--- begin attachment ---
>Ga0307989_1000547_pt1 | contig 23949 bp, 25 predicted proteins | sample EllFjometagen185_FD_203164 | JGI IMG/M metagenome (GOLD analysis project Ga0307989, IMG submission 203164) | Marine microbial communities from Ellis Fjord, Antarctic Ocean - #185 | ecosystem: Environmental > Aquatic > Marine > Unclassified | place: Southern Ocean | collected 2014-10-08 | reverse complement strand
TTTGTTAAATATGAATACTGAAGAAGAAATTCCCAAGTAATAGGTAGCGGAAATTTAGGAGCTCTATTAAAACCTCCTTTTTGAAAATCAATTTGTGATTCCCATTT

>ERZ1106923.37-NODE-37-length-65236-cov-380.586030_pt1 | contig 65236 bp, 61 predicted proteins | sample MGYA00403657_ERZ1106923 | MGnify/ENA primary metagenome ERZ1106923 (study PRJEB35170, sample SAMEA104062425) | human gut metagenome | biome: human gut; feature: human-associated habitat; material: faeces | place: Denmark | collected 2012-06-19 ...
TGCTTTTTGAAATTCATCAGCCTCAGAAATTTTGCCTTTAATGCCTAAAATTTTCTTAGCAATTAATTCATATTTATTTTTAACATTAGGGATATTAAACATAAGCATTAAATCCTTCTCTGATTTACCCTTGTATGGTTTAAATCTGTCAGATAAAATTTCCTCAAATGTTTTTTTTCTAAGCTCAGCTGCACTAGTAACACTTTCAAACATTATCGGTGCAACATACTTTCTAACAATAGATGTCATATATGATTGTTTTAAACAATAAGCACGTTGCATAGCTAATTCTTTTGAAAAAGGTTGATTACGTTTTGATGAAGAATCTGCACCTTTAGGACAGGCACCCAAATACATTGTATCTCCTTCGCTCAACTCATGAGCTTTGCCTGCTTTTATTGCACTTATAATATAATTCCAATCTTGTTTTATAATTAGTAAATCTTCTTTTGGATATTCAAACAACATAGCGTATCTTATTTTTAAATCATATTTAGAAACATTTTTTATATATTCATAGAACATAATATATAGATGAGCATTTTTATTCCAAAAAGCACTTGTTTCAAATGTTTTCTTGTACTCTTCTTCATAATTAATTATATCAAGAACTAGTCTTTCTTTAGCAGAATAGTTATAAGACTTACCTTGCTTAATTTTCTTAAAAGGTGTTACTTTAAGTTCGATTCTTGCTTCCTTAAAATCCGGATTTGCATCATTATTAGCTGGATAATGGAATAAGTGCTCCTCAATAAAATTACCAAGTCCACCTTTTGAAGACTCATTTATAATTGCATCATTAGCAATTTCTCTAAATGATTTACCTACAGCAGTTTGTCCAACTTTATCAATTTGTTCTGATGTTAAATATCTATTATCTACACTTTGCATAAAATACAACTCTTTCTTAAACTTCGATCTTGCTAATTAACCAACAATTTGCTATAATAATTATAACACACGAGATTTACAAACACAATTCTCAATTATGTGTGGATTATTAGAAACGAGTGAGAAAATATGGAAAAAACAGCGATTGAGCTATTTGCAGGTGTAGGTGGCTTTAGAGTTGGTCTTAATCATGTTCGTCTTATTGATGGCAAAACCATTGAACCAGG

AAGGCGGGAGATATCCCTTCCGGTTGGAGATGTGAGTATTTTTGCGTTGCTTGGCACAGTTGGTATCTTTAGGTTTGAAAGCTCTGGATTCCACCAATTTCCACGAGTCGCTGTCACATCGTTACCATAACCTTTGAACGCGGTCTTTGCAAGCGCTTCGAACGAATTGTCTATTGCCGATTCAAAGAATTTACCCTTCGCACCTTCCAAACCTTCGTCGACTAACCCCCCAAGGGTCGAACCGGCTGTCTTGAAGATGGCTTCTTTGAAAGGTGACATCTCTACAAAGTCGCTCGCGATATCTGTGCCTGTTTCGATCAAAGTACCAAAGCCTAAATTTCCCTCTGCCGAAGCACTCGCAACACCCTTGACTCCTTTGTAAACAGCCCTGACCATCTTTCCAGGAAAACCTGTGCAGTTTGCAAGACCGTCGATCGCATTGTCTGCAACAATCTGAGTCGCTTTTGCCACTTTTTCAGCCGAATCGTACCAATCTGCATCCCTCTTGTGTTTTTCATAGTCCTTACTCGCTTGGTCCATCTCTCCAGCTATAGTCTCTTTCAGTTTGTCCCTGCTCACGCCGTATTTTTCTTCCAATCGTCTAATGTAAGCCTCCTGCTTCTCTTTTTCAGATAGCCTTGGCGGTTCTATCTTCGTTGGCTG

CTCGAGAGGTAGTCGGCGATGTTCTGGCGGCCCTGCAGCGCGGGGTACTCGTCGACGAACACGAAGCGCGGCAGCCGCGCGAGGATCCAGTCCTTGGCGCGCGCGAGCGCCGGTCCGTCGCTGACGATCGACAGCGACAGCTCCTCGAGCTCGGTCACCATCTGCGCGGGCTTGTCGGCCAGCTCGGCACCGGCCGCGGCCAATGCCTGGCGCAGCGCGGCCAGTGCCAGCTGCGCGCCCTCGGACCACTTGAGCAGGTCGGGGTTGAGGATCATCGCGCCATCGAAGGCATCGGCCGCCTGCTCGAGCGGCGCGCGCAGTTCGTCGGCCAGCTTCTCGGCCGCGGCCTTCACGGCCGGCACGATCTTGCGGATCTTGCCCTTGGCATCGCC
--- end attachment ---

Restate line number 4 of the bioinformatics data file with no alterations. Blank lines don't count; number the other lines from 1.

TGCTTTTTGAAATTCATCAGCCTCAGAAATTTTGCCTTTAATGCCTAAAATTTTCTTAGCAATTAATTCATATTTATTTTTAACATTAGGGATATTAAACATAAGCATTAAATCCTTCTCTGATTTACCCTTGTATGGTTTAAATCTGTCAGATAAAATTTCCTCAAATGTTTTTTTTCTAAGCTCAGCTGCACTAGTAACACTTTCAAACATTATCGGTGCAACATACTTTCTAACAATAGATGTCATATATGATTGTTTTAAACAATAAGCACGTTGCATAGCTAATTCTTTTGAAAAAGGTTGATTACGTTTTGATGAAGAATCTGCACCTTTAGGACAGGCACCCAAATACATTGTATCTCCTTCGCTCAACTCATGAGCTTTGCCTGCTTTTATTGCACTTATAATATAATTCCAATCTTGTTTTATAATTAGTAAATCTTCTTTTGGATATTCAAACAACATAGCGTATCTTATTTTTAAATCATATTTAGAAACATTTTTTATATATTCATAGAACATAATATATAGATGAGCATTTTTATTCCAAAAAGCACTTGTTTCAAATGTTTTCTTGTACTCTTCTTCATAATTAATTATATCAAGAACTAGTCTTTCTTTAGCAGAATAGTTATAAGACTTACCTTGCTTAATTTTCTTAAAAGGTGTTACTTTAAGTTCGATTCTTGCTTCCTTAAAATCCGGATTTGCATCATTATTAGCTGGATAATGGAATAAGTGCTCCTCAATAAAATTACCAAGTCCACCTTTTGAAGACTCATTTATAATTGCATCATTAGCAATTTCTCTAAATGATTTACCTACAGCAGTTTGTCCAACTTTATCAATTTGTTCTGATGTTAAATATCTATTATCTACACTTTGCATAAAATACAACTCTTTCTTAAACTTCGATCTTGCTAATTAACCAACAATTTGCTATAATAATTATAACACACGAGATTTACAAACACAATTCTCAATTATGTGTGGATTATTAGAAACGAGTGAGAAAATATGGAAAAAACAGCGATTGAGCTATTTGCAGGTGTAGGTGGCTTTAGAGTTGGTCTTAATCATGTTCGTCTTATTGATGGCAAAACCATTGAACCAGG